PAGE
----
After the Zephyr was out of the station, I started toward Chariton, but in about 10 minutes I heard Amtrak meet a train and exchange "High Ball!" messages, so I went back to the tracks and waited northeast of town at Eisenhower Road for the westbound. This train, at 12:30, turned out to be a set of 124 empty FURX tub gons pulled by BNSF 9960 and BN 9708.
I use a microcassette to take notes while driving and taking pictures, and a few weeks ago I managed to fumble the one I'd been using onto the bricks behind the Osceola depot. It continued to function for the rest of that day's excursion, but pooped out shortly after. This gave me an excuse to go shopping for a new one. This would be the third I've had since starting VTWI (I'm on my fourth digital camera but not because I've been dropping them). This time I decided to try a new system and got a voice-activated recorder along with a headset designed for computer use. The headset has separate earphone and microphone plugs and my plan was to work out an arrangement where I can have the scanner and the tape recorder all hooked up to the headset, leaving my hands free to operate the camera. We'll see - there are a few wrinkles yet to work out.
Anyway, once at Chariton I stopped to pick up some lunch at a Hardees that I knew to be "slow" rather than fast food. I hate to miss things on the railroad radio (I mean, just to eat? First things first, right? Railfanning is serious business!), so I turned on the recorder and left it beside the scanner while I was in the restaurant. Why not take the scanner in with me? Because without the antenna on top of the Jeep, you can't hear the warrants being read over at Albia! This worked great - when I got back I had a recording of BNSF 9900 west receiving a warrant at 13:06.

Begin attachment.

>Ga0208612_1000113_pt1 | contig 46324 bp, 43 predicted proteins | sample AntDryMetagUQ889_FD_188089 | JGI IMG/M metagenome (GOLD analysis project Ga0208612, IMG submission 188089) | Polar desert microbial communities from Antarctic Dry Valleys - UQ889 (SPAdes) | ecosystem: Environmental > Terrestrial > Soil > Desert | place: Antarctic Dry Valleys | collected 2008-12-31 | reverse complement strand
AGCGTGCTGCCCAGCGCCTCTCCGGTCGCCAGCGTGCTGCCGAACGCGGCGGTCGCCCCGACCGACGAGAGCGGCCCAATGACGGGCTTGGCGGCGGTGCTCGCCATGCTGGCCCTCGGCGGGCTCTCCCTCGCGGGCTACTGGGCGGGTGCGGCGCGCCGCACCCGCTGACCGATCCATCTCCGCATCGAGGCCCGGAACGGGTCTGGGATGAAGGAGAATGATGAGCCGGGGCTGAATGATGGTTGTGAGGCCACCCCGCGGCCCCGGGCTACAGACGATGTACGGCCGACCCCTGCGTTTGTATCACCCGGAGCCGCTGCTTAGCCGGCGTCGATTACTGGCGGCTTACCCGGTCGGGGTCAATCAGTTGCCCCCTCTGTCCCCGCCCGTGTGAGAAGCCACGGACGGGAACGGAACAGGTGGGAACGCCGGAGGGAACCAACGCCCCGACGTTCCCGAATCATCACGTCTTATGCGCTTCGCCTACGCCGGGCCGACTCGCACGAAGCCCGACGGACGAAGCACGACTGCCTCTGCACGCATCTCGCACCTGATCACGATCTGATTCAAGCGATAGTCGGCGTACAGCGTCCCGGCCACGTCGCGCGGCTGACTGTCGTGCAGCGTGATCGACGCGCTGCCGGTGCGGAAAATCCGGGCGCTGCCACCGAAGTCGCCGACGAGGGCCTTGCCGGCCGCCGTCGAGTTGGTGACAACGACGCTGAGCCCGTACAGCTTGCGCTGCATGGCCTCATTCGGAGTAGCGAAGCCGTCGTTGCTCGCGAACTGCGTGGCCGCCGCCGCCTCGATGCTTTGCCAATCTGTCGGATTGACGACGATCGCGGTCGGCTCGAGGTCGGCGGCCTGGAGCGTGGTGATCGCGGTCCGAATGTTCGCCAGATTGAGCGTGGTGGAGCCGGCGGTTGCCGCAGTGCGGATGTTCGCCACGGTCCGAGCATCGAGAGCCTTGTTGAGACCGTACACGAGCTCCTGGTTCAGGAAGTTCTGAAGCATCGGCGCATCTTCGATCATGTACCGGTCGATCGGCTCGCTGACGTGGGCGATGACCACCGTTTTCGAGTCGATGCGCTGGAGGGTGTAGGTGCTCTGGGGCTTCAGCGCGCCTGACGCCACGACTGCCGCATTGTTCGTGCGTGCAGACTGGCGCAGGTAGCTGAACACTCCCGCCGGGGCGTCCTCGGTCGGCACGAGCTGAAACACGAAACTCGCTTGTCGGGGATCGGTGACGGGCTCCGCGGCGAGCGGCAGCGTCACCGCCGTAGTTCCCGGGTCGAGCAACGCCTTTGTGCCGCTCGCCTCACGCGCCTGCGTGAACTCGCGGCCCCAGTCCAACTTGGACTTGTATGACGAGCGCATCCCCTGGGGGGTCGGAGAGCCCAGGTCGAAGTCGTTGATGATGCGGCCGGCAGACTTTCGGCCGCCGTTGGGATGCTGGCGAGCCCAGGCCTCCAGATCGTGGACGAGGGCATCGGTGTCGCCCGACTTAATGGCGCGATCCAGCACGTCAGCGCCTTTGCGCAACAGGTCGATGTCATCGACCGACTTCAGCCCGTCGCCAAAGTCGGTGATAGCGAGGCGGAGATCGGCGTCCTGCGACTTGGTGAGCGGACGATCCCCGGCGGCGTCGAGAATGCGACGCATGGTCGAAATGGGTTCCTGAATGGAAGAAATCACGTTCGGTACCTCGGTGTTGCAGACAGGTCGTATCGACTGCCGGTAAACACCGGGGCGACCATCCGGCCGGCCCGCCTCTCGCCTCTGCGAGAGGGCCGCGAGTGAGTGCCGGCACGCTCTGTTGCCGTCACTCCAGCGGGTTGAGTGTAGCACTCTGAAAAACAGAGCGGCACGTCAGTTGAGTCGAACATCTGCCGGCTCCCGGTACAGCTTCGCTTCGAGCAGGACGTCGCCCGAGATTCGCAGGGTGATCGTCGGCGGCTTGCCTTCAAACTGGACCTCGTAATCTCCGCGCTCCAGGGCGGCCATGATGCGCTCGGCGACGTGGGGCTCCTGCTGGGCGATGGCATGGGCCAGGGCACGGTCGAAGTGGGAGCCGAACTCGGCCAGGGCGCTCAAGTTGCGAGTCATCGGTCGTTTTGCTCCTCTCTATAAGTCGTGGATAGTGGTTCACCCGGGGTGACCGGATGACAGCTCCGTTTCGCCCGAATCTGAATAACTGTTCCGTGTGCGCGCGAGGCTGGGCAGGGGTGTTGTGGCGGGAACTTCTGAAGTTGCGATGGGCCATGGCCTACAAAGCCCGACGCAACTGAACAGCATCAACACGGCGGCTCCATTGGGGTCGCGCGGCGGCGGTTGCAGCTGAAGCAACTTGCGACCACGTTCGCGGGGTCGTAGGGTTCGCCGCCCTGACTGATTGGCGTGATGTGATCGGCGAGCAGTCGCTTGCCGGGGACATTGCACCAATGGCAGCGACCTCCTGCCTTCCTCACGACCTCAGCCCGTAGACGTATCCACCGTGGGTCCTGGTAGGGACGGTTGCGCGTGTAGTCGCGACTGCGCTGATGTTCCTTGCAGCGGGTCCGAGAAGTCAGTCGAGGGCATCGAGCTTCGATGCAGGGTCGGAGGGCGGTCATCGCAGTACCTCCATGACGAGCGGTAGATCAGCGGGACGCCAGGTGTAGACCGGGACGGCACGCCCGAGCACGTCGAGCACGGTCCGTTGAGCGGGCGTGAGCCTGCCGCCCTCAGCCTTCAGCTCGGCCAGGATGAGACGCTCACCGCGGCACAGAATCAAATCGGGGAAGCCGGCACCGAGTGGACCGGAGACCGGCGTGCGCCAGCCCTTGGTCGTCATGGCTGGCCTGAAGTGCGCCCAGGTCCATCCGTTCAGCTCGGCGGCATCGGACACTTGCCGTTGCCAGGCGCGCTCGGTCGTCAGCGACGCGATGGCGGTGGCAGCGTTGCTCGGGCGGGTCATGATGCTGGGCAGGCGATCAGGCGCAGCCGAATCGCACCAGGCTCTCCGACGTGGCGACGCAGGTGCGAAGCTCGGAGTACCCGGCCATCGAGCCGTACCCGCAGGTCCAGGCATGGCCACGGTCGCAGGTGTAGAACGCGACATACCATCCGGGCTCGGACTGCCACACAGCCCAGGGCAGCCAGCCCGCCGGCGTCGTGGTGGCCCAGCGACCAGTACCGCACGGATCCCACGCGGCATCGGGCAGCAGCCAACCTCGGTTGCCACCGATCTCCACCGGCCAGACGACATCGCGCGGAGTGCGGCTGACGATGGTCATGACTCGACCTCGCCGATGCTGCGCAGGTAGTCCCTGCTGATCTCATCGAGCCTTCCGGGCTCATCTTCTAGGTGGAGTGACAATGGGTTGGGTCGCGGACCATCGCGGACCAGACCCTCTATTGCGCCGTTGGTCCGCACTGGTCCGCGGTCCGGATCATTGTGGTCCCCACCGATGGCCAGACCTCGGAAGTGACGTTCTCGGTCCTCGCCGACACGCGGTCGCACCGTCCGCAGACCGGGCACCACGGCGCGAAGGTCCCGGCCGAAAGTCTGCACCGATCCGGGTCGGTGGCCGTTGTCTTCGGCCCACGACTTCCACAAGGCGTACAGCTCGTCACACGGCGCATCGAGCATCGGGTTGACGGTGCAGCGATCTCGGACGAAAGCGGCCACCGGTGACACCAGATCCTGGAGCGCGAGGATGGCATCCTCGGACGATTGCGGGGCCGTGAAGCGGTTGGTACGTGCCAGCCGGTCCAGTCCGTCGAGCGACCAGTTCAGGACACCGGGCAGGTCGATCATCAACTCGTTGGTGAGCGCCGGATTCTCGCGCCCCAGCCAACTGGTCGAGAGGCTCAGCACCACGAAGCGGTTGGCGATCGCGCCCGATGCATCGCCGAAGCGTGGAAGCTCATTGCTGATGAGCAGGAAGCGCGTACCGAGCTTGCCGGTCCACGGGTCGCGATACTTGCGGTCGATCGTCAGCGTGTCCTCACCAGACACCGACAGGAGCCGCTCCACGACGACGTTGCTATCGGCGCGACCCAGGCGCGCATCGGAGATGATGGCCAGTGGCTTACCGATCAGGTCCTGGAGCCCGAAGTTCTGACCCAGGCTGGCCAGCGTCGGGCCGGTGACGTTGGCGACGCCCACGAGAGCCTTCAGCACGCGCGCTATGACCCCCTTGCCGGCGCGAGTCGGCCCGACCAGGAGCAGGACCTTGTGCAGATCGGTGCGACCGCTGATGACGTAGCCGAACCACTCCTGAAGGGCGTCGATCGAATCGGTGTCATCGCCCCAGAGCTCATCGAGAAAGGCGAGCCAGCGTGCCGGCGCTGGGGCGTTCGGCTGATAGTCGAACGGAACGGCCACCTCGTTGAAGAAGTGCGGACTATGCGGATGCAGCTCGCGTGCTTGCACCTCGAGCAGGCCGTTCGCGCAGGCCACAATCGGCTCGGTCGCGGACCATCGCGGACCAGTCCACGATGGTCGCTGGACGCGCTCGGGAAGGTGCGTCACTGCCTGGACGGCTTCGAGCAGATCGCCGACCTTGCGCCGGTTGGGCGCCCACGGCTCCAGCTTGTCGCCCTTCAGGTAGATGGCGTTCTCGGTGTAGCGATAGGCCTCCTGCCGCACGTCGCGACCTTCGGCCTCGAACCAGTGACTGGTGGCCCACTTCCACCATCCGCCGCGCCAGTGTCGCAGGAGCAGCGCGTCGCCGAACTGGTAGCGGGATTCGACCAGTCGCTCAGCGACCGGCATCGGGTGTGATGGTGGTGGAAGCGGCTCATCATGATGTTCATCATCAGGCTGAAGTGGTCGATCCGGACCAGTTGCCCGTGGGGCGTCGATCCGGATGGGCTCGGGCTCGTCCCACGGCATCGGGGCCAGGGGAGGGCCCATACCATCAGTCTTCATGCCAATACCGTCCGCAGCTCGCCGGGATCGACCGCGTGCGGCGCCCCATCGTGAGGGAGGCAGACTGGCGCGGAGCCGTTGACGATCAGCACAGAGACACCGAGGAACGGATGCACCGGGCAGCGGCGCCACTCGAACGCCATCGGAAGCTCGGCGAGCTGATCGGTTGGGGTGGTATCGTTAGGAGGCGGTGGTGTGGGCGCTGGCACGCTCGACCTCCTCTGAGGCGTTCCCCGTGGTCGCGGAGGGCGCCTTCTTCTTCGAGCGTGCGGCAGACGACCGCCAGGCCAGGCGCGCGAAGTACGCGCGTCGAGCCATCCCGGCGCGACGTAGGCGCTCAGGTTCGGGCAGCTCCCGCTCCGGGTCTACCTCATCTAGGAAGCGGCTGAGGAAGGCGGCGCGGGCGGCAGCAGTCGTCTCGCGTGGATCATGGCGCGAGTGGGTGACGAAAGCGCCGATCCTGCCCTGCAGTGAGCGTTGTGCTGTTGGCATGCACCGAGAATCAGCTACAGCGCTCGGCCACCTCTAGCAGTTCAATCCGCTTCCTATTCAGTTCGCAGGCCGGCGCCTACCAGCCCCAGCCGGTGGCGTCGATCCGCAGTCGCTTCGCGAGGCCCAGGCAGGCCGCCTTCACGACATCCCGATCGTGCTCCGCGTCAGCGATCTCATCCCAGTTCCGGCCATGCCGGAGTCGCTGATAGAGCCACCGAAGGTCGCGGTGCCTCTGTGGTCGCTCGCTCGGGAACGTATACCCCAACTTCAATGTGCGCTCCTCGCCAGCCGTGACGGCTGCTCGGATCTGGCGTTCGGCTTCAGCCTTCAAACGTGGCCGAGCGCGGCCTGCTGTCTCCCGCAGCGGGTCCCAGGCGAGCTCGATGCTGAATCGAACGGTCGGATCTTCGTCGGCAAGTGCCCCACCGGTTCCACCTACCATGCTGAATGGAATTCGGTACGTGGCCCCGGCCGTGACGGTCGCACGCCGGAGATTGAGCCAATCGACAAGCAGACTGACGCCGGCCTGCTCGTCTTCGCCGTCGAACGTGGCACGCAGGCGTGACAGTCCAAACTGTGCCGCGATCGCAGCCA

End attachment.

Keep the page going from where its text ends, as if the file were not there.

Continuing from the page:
I took my Regular Roast Beef to the west end of the Chariton yard (Curtis Ave.) and waited for more trains. 9900 came through at 2:00 with an old MAC in very fresh paint and DTCX cars. On the way over from Osceola I'd heard the dispatcher say that he had "three called, none out" (of Creston). By this time I figured they'd be getting over this way, and sure enough, I heard 9900 talking to one just after it left town. Before long the distinct sounds of distributed power telemetry were buzzing from the scanner.
To get better light for eastbounds, I relocated to the Linden Ave. grade crossing, near the end of a short section of track in town where the rails run more or less north-south. At 2:36 a coal load poked its nose into the "ess" curve with AEPX and CEFX cars. This DP train had BNSF 9825 on the head end and 8886 shoving behind. In a few minutes the Russell detector reported a westbound as well as the just passed 532-axle DP load. The westbound arrived just before 3:00 with BNSF 9428, BN 9580 and a string of silver and orange IPWX coal gondolas.
Shortly before the last train I'd heard Wes Carr (WSC) take over the KC desk and give a warrant to 9965 west. Wes has a web site - Southwest Shorts - check it out sometime. In less than ten minutes the gates were going down for another eastbound, BN 9571 and 9964 with ESCX and PSTX cars. This one totaled 484 axles when they passed the Russell detector.